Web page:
I suggested earlier that various texts use the word 'sign' or 'mark' (Hebrew 'ot or Greek semeion) to refer to priests (specifically, Genesis 1, Genesis 4, and Isaiah 8). Now Genesis 9 give us an interesting test, where it identifies the 'token' (again, 'ot and semeion -- the English translation is different, but the Hebrew and Greek are the same term as the other texts) of the eternal covenant (brit 'olam), as a bow set in the clouds. A rainbow.
Cloud imagery is common of texts set inside the temple: for starters, the Mount of Transfiguration, Daniel 7, and Lehi's dream. This reflects the incense altar that was set in the hekal, the middle room of Solomon's Temple. But are there any texts that corroborate the idea that a rainbow might refer to a priestly figure?
Turns out there's at least one. Chapter 50 of Sirach, a book preserved in the LXX but not the MT, shows the coming forth of a priest named Simon son of Onias in a temple setting (scholars think on the Day of Atonement). Verses 5-7 read like this: "...how he was glorified as he spun around the shrine, as he exited from the house of the veil. Like a morning star in the midst of a cloud, like the full moon in the days of a feast, like the sun shining on the shrine of the most high, like the rainbow gleaming in clouds of glory..."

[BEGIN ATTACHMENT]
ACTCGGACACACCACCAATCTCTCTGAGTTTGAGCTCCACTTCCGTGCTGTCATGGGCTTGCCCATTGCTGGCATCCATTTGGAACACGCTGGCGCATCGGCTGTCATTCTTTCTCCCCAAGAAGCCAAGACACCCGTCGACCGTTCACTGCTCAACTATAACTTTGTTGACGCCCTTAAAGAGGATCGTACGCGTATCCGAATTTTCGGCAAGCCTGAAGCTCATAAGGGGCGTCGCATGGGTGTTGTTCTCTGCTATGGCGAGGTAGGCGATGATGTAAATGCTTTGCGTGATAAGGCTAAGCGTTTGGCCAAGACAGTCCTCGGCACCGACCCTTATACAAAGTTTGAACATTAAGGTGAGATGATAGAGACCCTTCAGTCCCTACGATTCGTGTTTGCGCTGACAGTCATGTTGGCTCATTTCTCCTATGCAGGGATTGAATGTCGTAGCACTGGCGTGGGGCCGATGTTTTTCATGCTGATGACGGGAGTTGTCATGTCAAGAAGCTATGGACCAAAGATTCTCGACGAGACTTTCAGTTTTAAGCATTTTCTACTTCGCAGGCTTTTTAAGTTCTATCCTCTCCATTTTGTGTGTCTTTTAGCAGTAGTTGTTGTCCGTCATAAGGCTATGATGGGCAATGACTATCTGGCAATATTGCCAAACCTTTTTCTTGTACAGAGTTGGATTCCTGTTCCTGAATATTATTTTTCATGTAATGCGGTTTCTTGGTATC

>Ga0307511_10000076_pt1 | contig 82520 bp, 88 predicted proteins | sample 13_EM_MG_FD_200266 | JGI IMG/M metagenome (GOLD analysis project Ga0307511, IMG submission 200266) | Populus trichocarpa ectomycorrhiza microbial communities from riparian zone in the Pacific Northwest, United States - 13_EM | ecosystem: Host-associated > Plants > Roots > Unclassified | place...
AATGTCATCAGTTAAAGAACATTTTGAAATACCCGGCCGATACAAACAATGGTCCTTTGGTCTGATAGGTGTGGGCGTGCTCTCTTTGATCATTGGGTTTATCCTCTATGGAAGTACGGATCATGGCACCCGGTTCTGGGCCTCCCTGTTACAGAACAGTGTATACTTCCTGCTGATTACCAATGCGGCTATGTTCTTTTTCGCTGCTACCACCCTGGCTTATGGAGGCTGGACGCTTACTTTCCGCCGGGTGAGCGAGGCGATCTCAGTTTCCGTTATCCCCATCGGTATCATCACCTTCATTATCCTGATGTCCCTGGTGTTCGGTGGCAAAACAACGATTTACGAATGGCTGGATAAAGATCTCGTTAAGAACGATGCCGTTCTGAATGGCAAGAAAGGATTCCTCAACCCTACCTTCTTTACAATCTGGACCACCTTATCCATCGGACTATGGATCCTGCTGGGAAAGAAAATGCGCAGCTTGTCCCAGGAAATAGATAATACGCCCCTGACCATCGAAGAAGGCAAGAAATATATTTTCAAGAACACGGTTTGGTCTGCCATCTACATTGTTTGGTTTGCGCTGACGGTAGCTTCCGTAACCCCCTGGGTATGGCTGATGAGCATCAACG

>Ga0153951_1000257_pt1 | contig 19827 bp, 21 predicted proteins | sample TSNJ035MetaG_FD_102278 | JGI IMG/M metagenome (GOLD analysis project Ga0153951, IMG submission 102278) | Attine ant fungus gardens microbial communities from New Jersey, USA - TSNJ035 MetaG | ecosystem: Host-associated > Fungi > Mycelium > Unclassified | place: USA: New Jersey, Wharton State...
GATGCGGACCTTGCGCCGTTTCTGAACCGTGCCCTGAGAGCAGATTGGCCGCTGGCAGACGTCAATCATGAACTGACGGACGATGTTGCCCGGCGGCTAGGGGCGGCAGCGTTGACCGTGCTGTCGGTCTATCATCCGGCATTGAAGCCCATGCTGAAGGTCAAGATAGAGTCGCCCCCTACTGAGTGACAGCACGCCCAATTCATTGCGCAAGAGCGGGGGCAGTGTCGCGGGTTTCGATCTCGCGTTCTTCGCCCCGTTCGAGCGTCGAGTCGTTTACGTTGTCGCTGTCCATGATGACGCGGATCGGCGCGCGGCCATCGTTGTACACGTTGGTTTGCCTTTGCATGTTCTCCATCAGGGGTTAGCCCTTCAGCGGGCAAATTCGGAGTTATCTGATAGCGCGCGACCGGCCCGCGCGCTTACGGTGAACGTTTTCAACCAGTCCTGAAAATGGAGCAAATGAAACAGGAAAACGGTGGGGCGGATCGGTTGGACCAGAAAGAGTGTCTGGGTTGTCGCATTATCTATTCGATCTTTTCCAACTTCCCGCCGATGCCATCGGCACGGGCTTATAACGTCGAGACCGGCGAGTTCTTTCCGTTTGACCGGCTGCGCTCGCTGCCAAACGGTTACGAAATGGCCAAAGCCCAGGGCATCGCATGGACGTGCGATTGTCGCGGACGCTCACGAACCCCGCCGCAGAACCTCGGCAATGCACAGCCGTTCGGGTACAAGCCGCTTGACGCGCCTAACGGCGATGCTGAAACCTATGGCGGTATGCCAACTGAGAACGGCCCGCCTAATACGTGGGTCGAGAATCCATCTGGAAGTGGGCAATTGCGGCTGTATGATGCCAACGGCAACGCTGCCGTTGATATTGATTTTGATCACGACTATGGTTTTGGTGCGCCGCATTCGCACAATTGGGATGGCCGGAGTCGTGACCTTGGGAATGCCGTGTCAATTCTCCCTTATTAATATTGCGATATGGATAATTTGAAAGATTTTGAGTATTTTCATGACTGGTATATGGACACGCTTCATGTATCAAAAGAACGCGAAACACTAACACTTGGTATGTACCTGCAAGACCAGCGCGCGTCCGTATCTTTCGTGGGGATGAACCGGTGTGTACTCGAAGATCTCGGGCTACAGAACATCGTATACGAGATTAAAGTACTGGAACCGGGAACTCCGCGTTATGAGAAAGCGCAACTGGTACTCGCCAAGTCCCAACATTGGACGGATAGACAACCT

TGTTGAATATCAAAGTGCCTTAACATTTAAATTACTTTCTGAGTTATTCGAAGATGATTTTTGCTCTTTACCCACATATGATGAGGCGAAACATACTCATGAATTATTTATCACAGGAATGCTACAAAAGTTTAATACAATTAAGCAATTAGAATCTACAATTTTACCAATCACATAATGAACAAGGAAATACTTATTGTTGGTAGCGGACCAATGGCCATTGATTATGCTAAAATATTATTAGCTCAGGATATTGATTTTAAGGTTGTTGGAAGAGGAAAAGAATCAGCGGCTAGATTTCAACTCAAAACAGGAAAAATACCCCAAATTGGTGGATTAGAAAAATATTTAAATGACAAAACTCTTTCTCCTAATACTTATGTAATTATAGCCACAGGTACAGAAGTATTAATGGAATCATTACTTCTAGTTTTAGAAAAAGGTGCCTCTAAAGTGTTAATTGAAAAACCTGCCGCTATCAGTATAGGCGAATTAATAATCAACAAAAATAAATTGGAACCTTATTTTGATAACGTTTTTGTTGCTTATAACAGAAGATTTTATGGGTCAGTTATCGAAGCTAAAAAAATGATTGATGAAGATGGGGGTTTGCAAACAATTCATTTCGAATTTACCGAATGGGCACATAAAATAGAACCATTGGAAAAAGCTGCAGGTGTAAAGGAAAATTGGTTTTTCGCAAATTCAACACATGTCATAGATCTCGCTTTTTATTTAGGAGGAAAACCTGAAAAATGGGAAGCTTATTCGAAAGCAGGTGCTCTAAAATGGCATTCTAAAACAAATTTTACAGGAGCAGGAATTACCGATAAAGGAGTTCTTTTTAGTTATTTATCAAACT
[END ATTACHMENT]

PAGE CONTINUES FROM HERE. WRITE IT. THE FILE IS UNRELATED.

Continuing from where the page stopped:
We have: the specified location in the temple; clouds; comparison of the priest with astral bodies, like 1 Nephi 1 (stars = angels = priests); and the identification of the priest with the rainbow.
So I think the message of Genesis 9 is not that as long as you see rainbows, God won't flood the earth, but when rainbows cease, we might be in trouble (this was the folklore I knew as a kid, and believe me, I looked for rainbows with great anxiety). I think the message of Genesis 9 is that the sign, 'ot, of the eternal covenant, is that the Lord appears to his people in the temple. In ordinances, he does this in the person of his authorized messenger, the Melchizedek priest.